Often in practice and in teaching, there are situations where the practitioner or tutor makes a judgement about someone else’s work. Sometimes the person has a strong feeling that the other has misjudged something, and sometimes, or maybe often, this other person’s decision is described as ‘inappropriate’.
Things that are inappropriate include jokes, touch, remarks, modes of dress, approaches to others, laughing at funerals. In the language of teenagers, ‘so cheeky!’ but in the language of mental health professionals, ‘inappropriate!’
The message, whether casual or serious, is that the person has transgressed – behaved against cultural or professional norms. Within that though, is an unspoken message, that the person calling ‘inappropriate!’ has the power to decide what’s ok, and what’s not ok, and what’s more, my way is, yours isn’t.
To me this is the exact opposite of how we should be approaching both nursing and teaching. This word has the power to exclude and disadvantage, put the other person on the wrong foot, put one person in a one-up position, the other one-down. Surely this word is the most inappropriate word for us to be using?
That’s the other problem with it. It doesn’t give much clue as to what was wrong. So when I say the word itself is inappropriate, you only have the barest idea of why I say so. Me saying it, and being a teacher, is that enough? Both values and evidence are implied, but if I don’t feel like explaining, it’s implicit, well, I don’t have to. I don’t have to account for myself. Well I do and so does everybody else. This word is first of all, undemocratic, and secondly disempowering.
It doesn’t tell us anything, apart from the power differential. So if something is inappropriate, should the other person just guess why? Of course not! So if I was to go into class in a mini skirt and low cut top, there would be reasons that wouldn’t be a good idea. It would be distracting from the messages I would be trying to get across, and could undermine the mutually respectful relationship I would be hoping to establish in class. Perhaps I would also be modelling (I don’t mean this in any fashionable sense) a mode of dress that could lead to difficulties in a clinical area, where service users need clarity of boundaries. But I can imagine if I were to dress like that, I would hear that it was inappropriate. I might realise that I was in the wrong but would not have clear guidance on what was not ok about my behaviour, or how to put it right. So my second point is that inappropriate is lazy. Teachers need to clarify things for students, likewise nurses for service users, it’s part of our accountability and duty to be there for others’ development. It’s what we’re paid for, and not to do so is fraudulent.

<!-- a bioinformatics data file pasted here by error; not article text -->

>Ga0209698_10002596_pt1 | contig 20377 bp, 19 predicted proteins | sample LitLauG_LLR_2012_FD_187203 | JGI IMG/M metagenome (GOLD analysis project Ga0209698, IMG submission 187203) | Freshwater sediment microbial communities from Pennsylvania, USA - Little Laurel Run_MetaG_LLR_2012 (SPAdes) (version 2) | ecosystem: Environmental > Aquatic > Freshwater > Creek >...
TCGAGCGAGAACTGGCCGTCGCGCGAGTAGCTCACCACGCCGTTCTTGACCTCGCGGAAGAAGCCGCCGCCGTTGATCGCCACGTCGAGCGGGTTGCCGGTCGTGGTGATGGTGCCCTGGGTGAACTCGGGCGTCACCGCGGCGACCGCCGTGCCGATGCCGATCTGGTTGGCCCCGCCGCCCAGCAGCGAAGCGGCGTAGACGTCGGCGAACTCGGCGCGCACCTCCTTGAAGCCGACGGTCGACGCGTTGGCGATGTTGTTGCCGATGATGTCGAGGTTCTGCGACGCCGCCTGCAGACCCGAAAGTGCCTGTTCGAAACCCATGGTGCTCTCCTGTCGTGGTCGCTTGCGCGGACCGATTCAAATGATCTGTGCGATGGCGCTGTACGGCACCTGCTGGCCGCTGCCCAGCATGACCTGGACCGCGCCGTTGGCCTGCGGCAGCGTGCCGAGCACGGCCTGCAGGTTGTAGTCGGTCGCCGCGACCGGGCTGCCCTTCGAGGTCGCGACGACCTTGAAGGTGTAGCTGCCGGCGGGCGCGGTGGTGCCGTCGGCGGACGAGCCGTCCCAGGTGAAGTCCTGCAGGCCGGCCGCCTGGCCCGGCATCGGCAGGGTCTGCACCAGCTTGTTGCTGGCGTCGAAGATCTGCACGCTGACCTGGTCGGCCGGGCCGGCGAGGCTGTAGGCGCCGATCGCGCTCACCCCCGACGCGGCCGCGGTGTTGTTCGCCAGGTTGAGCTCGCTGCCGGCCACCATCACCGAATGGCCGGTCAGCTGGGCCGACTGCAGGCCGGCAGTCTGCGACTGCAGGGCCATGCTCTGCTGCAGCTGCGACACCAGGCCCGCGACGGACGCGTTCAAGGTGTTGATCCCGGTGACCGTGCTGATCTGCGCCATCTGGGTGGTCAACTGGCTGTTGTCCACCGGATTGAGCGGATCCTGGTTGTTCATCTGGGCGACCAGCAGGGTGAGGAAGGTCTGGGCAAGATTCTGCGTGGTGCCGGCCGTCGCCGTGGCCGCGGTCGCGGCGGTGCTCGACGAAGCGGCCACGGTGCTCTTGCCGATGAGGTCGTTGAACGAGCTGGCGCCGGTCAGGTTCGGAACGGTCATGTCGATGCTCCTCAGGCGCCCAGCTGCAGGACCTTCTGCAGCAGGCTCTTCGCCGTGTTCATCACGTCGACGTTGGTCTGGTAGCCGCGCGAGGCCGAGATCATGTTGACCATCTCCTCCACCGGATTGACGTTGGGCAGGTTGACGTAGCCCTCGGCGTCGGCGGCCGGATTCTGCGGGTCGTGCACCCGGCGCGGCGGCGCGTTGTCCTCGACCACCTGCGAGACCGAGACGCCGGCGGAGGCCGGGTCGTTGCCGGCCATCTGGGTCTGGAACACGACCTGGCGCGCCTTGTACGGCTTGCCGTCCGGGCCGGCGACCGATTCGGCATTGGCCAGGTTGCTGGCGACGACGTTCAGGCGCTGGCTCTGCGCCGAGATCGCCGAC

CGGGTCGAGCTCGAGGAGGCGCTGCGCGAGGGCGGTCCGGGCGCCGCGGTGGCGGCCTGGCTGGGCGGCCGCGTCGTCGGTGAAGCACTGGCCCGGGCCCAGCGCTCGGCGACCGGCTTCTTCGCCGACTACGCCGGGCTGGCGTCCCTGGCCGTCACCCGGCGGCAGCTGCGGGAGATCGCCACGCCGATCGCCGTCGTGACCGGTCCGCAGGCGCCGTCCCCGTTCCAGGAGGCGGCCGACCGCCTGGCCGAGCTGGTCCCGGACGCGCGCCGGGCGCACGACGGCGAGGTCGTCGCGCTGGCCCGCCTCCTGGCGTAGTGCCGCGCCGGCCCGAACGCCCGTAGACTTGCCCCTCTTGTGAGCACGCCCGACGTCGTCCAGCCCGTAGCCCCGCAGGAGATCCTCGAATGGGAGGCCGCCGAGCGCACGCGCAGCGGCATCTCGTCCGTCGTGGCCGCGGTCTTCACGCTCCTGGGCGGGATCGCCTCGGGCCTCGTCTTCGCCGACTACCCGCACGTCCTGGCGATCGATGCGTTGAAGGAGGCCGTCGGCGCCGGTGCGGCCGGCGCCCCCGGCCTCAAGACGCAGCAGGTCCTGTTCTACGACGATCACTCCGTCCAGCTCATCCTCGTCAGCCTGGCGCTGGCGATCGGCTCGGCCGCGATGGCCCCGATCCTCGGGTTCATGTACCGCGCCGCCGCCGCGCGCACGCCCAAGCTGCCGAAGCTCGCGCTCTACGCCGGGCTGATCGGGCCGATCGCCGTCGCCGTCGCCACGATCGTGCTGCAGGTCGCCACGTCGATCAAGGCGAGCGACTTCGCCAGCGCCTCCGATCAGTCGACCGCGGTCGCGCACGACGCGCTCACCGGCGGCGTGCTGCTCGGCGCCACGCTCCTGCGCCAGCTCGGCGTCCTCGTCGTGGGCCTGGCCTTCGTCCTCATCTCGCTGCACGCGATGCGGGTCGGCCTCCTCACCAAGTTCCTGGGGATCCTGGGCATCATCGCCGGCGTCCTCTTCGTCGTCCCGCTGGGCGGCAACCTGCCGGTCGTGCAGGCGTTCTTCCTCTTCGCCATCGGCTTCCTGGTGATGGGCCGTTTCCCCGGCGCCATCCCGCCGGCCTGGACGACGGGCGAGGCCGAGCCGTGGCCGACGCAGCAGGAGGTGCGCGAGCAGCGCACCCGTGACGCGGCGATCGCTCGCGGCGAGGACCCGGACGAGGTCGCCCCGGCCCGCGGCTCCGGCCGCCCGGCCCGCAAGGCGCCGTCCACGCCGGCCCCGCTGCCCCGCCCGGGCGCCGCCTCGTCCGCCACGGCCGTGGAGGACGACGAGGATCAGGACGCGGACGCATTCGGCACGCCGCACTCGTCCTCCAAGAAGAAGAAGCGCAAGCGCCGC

So values too are undermined by use of this word. (I’m getting sick of writing it now, and it’s also quite hard to spell.) By implying something is wrong, we are clearly calling on our value system. I shouldn’t wear revealing clothing in class – but who says, and why not? Well, it would make other people uncomfortable, distract them, and undermine my professional position and relationships. It wouldn’t be fair.
Breakfast on the commode anyone?
When I was a student nurse one of my ‘inappropriate’ decisions was to say (perhaps rather too angrily) to a nursing officer (nowadays a modern matron) that I was not ok about patients eating their breakfasts while sitting on the commode. The sister was very clear to me that this behaviour was inappropriate. Mine that is.
So here the word was used for discipline – in this profession you don’t step out of line, this is the hierarchy, this is your place. The act is not separated from the person, there is no option for inclusion, ‘what you did was not ok, but you are’. The cultural element implied means that the person feels that if you want to be one of us, you have to act just like us. There is not space for non-conformity, alternative opinions, discussion. To me this system is one of the most damaging aspects of nursing, the risk that we reinforce what’s ok and not ok in relation to a vague but strong idea of appropriateness which is culturally reinforced through generations, but because not explicit, is difficult to challenge.
I did learn from this, that if you want to change things in the NHS, it’s better to do it from the inside. At that moment I felt very much the outsider, frowned upon from all quarters. Yet really, the behaviour that was inappropriate here, people eating food on top of … well do you want to tell me I’m inappropriate if I write it? And of course inappropriate doesn’t even cover it – humiliation injustice and dehumanization, this practice arose because of understaffing and all round under-resourcing. So not only does the word not deal with the issues, it colludes with the cover-up of what’s really wrong.
Equal voices and respect?
So, I’m asking you, my colleagues as teachers, nurses and nurses to be, let’s sack this word, it is harming us, and harming those we are planning to help. It’s disempowering, excluding, unjust, makes things unclear, and contributes to a negative nursing culture. Instead we need to take the long road. This will mean stopping to think about our values, norms and expectations, and whether we can justify these, and taking the trouble to account for ourselves. In the end our destination will be fairer, more equal and inclusive, a nursing culture where we can all challenge supportively and take opportunities to develop as ourselves as a person and a professional, and be there in the same way for other people, aiming for equal voices and respect.
Images from Flickr as follows
‘I’ Picture by Marron Glacé on Flickr
‘A funny Joke’ Tootdood